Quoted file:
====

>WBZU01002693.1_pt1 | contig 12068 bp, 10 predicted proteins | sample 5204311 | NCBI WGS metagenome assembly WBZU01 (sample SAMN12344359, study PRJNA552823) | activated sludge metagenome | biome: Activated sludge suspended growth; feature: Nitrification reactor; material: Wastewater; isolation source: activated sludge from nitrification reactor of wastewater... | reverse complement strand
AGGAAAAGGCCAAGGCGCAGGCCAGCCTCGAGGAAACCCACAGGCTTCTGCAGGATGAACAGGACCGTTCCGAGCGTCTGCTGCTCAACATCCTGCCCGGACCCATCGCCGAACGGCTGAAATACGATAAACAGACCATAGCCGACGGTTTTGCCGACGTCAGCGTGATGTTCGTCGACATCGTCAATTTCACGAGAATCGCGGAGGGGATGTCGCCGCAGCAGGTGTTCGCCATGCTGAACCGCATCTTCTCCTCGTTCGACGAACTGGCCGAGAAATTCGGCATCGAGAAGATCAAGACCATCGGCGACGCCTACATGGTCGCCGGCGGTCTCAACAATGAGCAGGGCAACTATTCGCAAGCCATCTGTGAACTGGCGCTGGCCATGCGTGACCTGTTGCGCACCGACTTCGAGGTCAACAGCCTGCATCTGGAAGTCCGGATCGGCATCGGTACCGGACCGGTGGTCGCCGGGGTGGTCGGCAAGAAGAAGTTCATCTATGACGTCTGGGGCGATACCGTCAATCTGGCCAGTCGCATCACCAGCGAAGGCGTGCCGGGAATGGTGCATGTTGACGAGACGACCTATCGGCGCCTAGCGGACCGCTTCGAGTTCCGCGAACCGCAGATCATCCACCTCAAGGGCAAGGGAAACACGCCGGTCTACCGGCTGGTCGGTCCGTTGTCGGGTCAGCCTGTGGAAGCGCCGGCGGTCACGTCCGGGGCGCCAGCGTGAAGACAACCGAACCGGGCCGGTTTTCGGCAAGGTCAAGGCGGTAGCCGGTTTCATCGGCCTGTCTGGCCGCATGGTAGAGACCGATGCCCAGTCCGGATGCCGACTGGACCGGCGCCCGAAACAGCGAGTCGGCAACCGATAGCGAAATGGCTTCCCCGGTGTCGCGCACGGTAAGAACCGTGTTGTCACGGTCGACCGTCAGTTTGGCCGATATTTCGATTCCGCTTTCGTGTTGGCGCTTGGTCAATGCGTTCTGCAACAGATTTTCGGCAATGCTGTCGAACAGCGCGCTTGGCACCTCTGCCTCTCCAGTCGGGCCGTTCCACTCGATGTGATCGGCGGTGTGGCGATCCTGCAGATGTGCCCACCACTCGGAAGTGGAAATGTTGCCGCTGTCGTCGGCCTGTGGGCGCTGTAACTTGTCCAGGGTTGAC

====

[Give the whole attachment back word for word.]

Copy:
>WBZU01002693.1_pt1 | contig 12068 bp, 10 predicted proteins | sample 5204311 | NCBI WGS metagenome assembly WBZU01 (sample SAMN12344359, study PRJNA552823) | activated sludge metagenome | biome: Activated sludge suspended growth; feature: Nitrification reactor; material: Wastewater; isolation source: activated sludge from nitrification reactor of wastewater... | reverse complement strand
AGGAAAAGGCCAAGGCGCAGGCCAGCCTCGAGGAAACCCACAGGCTTCTGCAGGATGAACAGGACCGTTCCGAGCGTCTGCTGCTCAACATCCTGCCCGGACCCATCGCCGAACGGCTGAAATACGATAAACAGACCATAGCCGACGGTTTTGCCGACGTCAGCGTGATGTTCGTCGACATCGTCAATTTCACGAGAATCGCGGAGGGGATGTCGCCGCAGCAGGTGTTCGCCATGCTGAACCGCATCTTCTCCTCGTTCGACGAACTGGCCGAGAAATTCGGCATCGAGAAGATCAAGACCATCGGCGACGCCTACATGGTCGCCGGCGGTCTCAACAATGAGCAGGGCAACTATTCGCAAGCCATCTGTGAACTGGCGCTGGCCATGCGTGACCTGTTGCGCACCGACTTCGAGGTCAACAGCCTGCATCTGGAAGTCCGGATCGGCATCGGTACCGGACCGGTGGTCGCCGGGGTGGTCGGCAAGAAGAAGTTCATCTATGACGTCTGGGGCGATACCGTCAATCTGGCCAGTCGCATCACCAGCGAAGGCGTGCCGGGAATGGTGCATGTTGACGAGACGACCTATCGGCGCCTAGCGGACCGCTTCGAGTTCCGCGAACCGCAGATCATCCACCTCAAGGGCAAGGGAAACACGCCGGTCTACCGGCTGGTCGGTCCGTTGTCGGGTCAGCCTGTGGAAGCGCCGGCGGTCACGTCCGGGGCGCCAGCGTGAAGACAACCGAACCGGGCCGGTTTTCGGCAAGGTCAAGGCGGTAGCCGGTTTCATCGGCCTGTCTGGCCGCATGGTAGAGACCGATGCCCAGTCCGGATGCCGACTGGACCGGCGCCCGAAACAGCGAGTCGGCAACCGATAGCGAAATGGCTTCCCCGGTGTCGCGCACGGTAAGAACCGTGTTGTCACGGTCGACCGTCAGTTTGGCCGATATTTCGATTCCGCTTTCGTGTTGGCGCTTGGTCAATGCGTTCTGCAACAGATTTTCGGCAATGCTGTCGAACAGCGCGCTTGGCACCTCTGCCTCTCCAGTCGGGCCGTTCCACTCGATGTGATCGGCGGTGTGGCGATCCTGCAGATGTGCCCACCACTCGGAAGTGGAAATGTTGCCGCTGTCGTCGGCCTGTGGGCGCTGTAACTTGTCCAGGGTTGAC